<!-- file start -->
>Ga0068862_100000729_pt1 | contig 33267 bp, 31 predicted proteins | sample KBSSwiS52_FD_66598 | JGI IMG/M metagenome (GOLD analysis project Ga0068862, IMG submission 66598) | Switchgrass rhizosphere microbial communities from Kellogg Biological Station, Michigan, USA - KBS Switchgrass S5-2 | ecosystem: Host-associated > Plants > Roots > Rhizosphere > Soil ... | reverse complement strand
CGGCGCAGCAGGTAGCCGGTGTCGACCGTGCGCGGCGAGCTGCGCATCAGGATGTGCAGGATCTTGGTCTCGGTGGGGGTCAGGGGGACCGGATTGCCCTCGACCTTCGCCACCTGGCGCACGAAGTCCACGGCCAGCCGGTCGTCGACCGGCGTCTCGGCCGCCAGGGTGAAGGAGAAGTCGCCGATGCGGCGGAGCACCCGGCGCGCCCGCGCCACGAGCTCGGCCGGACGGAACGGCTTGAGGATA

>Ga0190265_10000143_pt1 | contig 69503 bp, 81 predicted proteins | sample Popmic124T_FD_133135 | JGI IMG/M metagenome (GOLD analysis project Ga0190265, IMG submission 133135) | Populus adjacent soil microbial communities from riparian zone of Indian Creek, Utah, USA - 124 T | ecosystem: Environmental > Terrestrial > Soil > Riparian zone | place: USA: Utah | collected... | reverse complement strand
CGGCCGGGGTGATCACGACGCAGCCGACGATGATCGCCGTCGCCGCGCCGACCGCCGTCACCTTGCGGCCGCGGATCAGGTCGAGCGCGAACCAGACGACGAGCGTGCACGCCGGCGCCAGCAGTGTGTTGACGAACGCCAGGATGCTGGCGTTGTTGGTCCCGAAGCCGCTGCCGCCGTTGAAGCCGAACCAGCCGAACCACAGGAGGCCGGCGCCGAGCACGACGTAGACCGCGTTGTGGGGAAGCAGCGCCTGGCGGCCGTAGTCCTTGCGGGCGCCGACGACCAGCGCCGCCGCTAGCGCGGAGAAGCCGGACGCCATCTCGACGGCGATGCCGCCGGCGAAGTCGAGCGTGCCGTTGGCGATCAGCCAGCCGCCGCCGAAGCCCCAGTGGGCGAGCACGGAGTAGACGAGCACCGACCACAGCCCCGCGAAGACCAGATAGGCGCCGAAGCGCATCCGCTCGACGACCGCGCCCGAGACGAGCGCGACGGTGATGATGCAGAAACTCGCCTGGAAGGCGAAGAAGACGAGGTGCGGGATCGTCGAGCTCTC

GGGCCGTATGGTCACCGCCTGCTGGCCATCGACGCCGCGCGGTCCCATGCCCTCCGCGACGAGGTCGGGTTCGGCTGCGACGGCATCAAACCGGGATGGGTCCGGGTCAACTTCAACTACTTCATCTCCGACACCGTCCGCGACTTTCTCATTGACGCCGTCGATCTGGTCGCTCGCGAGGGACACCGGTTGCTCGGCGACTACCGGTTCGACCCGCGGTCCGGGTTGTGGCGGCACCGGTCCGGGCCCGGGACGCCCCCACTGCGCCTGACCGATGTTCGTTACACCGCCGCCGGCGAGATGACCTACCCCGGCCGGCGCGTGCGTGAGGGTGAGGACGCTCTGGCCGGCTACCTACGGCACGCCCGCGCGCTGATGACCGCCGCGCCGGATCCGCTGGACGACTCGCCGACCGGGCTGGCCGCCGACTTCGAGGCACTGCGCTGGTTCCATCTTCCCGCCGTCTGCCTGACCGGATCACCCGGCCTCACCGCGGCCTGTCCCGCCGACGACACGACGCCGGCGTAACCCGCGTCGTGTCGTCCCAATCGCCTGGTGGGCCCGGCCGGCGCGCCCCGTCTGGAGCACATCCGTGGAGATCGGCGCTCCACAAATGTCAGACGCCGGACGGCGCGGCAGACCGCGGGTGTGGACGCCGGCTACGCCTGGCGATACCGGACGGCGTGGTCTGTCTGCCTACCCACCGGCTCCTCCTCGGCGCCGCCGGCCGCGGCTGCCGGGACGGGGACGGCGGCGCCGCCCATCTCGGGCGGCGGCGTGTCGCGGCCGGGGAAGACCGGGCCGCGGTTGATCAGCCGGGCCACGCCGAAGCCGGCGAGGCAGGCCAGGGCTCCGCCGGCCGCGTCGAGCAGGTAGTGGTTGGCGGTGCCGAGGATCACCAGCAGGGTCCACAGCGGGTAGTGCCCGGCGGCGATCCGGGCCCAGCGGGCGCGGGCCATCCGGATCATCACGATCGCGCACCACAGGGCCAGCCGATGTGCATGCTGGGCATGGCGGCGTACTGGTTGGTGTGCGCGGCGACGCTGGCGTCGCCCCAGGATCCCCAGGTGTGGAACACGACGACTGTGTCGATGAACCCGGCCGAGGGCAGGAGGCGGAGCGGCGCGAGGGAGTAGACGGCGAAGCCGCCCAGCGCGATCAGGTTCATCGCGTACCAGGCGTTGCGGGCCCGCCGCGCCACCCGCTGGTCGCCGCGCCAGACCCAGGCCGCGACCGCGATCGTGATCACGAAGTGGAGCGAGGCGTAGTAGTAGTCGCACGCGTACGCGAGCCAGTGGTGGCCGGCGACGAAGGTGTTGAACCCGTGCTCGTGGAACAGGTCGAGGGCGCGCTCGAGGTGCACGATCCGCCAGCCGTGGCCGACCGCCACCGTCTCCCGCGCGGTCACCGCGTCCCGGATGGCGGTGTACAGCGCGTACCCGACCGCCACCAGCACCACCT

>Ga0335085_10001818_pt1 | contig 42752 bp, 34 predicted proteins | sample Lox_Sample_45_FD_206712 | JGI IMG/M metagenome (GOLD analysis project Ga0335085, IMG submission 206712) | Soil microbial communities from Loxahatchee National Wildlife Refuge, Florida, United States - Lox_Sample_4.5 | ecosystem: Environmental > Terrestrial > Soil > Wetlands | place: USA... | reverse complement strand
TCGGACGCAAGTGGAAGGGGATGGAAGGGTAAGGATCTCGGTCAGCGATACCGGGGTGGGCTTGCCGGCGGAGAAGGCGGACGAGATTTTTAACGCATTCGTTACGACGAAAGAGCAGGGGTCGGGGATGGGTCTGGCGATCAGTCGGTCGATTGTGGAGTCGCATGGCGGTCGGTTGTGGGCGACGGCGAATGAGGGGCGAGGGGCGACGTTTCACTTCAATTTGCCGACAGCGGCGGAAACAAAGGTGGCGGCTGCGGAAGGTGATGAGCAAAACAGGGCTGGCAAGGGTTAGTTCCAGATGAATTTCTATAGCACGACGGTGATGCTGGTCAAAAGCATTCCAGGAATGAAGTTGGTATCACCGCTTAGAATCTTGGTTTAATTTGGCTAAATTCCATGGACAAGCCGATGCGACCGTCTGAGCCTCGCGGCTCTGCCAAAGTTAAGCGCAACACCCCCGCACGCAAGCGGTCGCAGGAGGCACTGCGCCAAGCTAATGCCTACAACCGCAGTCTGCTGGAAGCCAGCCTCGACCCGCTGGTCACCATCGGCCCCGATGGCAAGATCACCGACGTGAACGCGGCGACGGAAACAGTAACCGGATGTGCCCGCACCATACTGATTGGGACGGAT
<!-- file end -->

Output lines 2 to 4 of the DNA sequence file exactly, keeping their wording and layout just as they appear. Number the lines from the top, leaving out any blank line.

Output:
CGGCGCAGCAGGTAGCCGGTGTCGACCGTGCGCGGCGAGCTGCGCATCAGGATGTGCAGGATCTTGGTCTCGGTGGGGGTCAGGGGGACCGGATTGCCCTCGACCTTCGCCACCTGGCGCACGAAGTCCACGGCCAGCCGGTCGTCGACCGGCGTCTCGGCCGCCAGGGTGAAGGAGAAGTCGCCGATGCGGCGGAGCACCCGGCGCGCCCGCGCCACGAGCTCGGCCGGACGGAACGGCTTGAGGATA

>Ga0190265_10000143_pt1 | contig 69503 bp, 81 predicted proteins | sample Popmic124T_FD_133135 | JGI IMG/M metagenome (GOLD analysis project Ga0190265, IMG submission 133135) | Populus adjacent soil microbial communities from riparian zone of Indian Creek, Utah, USA - 124 T | ecosystem: Environmental > Terrestrial > Soil > Riparian zone | place: USA: Utah | collected... | reverse complement strand
CGGCCGGGGTGATCACGACGCAGCCGACGATGATCGCCGTCGCCGCGCCGACCGCCGTCACCTTGCGGCCGCGGATCAGGTCGAGCGCGAACCAGACGACGAGCGTGCACGCCGGCGCCAGCAGTGTGTTGACGAACGCCAGGATGCTGGCGTTGTTGGTCCCGAAGCCGCTGCCGCCGTTGAAGCCGAACCAGCCGAACCACAGGAGGCCGGCGCCGAGCACGACGTAGACCGCGTTGTGGGGAAGCAGCGCCTGGCGGCCGTAGTCCTTGCGGGCGCCGACGACCAGCGCCGCCGCTAGCGCGGAGAAGCCGGACGCCATCTCGACGGCGATGCCGCCGGCGAAGTCGAGCGTGCCGTTGGCGATCAGCCAGCCGCCGCCGAAGCCCCAGTGGGCGAGCACGGAGTAGACGAGCACCGACCACAGCCCCGCGAAGACCAGATAGGCGCCGAAGCGCATCCGCTCGACGACCGCGCCCGAGACGAGCGCGACGGTGATGATGCAGAAACTCGCCTGGAAGGCGAAGAAGACGAGGTGCGGGATCGTCGAGCTCTC